4. Oh, boy. I wish this article gave me a feeling of superiority, but I can’t help but feel like they are describing me perfectly and now I have no idea how to stop being so spoiled. As in, I remember constantly asking my parents to get me things when I was younger, things I could have gotten on my own with no problem; and I didn’t do my own laundry until I was in college; and I moved back in with my parents for a year and a half because I was mostly just really lost even though I could definitely have kept getting by on my own; AND when I finally moved out again last summer, not one but two sets of parents helped us move all our crap.

    Ugh.

    • You have to look at it as a big cultural issue, not just on an individual basis. This is a American cultural development (apparently). It’s way bigger than just you or me. I enjoy seeing what we are and possibly being able to adjust my own knee-jerk reactions to alter it a little if I don’t like what I see. :)

    • Kristin,

      I don’t think getting help is part of being spoiled. You say you were really lost … that makes sense, and is totally different from just going home because you don’t feel like paying rent (though you can).

      And the help moving? Awesome! Now, if your parents had moved your stuff while you went out and got drunk (like my next door neighbor) … THEN we’d be straying into spoiled. ::winks::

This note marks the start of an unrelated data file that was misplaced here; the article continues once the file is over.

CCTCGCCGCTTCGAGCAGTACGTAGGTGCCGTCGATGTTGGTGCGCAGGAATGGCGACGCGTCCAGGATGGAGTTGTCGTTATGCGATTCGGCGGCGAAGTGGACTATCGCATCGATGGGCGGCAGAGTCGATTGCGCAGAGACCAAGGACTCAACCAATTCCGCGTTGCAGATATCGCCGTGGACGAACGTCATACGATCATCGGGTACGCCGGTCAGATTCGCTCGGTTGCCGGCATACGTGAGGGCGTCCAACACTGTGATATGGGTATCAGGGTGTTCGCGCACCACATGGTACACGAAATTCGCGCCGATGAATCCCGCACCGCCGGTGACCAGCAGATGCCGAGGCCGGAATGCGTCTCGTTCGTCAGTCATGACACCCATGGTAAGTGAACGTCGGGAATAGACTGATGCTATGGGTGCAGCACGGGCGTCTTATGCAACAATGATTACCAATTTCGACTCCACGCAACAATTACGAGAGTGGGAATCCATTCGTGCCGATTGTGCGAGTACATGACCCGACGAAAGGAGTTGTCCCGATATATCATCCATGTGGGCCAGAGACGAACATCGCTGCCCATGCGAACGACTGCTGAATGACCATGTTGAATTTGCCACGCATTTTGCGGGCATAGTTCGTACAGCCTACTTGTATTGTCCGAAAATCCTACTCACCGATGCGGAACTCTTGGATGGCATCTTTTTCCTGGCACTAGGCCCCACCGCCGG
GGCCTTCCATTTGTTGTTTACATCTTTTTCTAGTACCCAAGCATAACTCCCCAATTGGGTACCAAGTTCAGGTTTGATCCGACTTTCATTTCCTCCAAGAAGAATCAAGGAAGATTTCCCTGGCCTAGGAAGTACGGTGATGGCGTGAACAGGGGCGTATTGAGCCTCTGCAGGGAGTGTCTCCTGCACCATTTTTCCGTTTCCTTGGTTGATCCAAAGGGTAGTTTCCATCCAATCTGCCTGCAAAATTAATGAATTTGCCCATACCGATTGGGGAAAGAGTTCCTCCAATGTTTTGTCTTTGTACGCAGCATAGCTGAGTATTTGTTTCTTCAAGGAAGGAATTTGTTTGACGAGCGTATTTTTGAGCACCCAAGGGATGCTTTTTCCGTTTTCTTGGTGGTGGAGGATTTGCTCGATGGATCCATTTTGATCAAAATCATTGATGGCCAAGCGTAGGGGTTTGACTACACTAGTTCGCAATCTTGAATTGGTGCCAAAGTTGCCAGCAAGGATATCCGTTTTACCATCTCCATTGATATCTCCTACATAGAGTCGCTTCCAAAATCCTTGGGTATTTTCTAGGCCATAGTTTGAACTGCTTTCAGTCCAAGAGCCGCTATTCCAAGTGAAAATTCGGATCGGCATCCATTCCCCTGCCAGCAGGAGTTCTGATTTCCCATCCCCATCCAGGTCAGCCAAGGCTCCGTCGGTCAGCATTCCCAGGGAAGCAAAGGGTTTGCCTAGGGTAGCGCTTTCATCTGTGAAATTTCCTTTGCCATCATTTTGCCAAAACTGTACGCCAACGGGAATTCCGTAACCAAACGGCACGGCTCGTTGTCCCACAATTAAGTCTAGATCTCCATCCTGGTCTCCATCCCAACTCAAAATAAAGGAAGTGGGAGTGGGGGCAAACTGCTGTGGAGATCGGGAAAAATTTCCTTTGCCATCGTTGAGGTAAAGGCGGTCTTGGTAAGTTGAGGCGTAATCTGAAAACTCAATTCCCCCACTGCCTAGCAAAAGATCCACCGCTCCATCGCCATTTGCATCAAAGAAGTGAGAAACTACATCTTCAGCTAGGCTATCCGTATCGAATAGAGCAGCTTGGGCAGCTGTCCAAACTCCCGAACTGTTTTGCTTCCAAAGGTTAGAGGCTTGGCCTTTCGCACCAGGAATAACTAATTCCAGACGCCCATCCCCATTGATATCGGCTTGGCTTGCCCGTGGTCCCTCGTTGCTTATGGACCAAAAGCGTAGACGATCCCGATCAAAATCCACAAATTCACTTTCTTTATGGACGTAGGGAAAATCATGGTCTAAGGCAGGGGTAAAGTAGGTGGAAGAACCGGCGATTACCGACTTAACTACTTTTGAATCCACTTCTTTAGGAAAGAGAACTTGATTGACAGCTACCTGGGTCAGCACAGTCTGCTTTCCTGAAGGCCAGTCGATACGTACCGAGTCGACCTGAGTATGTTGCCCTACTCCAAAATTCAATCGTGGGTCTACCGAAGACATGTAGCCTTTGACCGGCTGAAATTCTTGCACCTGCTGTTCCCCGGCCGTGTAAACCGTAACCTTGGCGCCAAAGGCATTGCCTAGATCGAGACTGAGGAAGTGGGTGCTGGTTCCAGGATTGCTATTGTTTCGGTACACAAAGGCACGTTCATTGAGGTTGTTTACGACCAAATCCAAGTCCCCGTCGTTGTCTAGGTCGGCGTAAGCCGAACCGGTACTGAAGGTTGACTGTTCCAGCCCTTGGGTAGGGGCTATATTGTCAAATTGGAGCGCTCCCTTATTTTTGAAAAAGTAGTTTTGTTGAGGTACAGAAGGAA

5. I hate the way this article opens, with the little anecdote about the little girl growing up in the Amazon, who is just the perfect picture of obedience and helpfulness who served food and worked and never complained. Like, that’s what we want from (girl) children, right, for them to “ask for nothing”?

    And why is she compared to a kid in LA who can’t tie his shoes? Because OF COURSE THEY ARE NOT THE SAME. Very little in their experiences of the world are the same. Why would we expect either to behave like the other?

    Actually, ALL the anecdotes in this article are making me insane. If your kid spills garbage on the lawn the first time he takes it out, how is it not his responsibility to pick it up and figure out to put the lid on tight the next time?

    I also think it’s sort of just… uninteresting to discuss if kids are spoiled or not. Of course they are, to varying degrees. In families or countries where kids don’t need to work in order to ensure survival… they don’t work. It’s the nature of being kids and being taken care of. Even parents who make a point to give their kids chores still think kids have it easy, or easier than they did, because adulthood is such a long drag of responsibility. I think the more interesting questions are the ones she barely barely touches in the ending paragraph.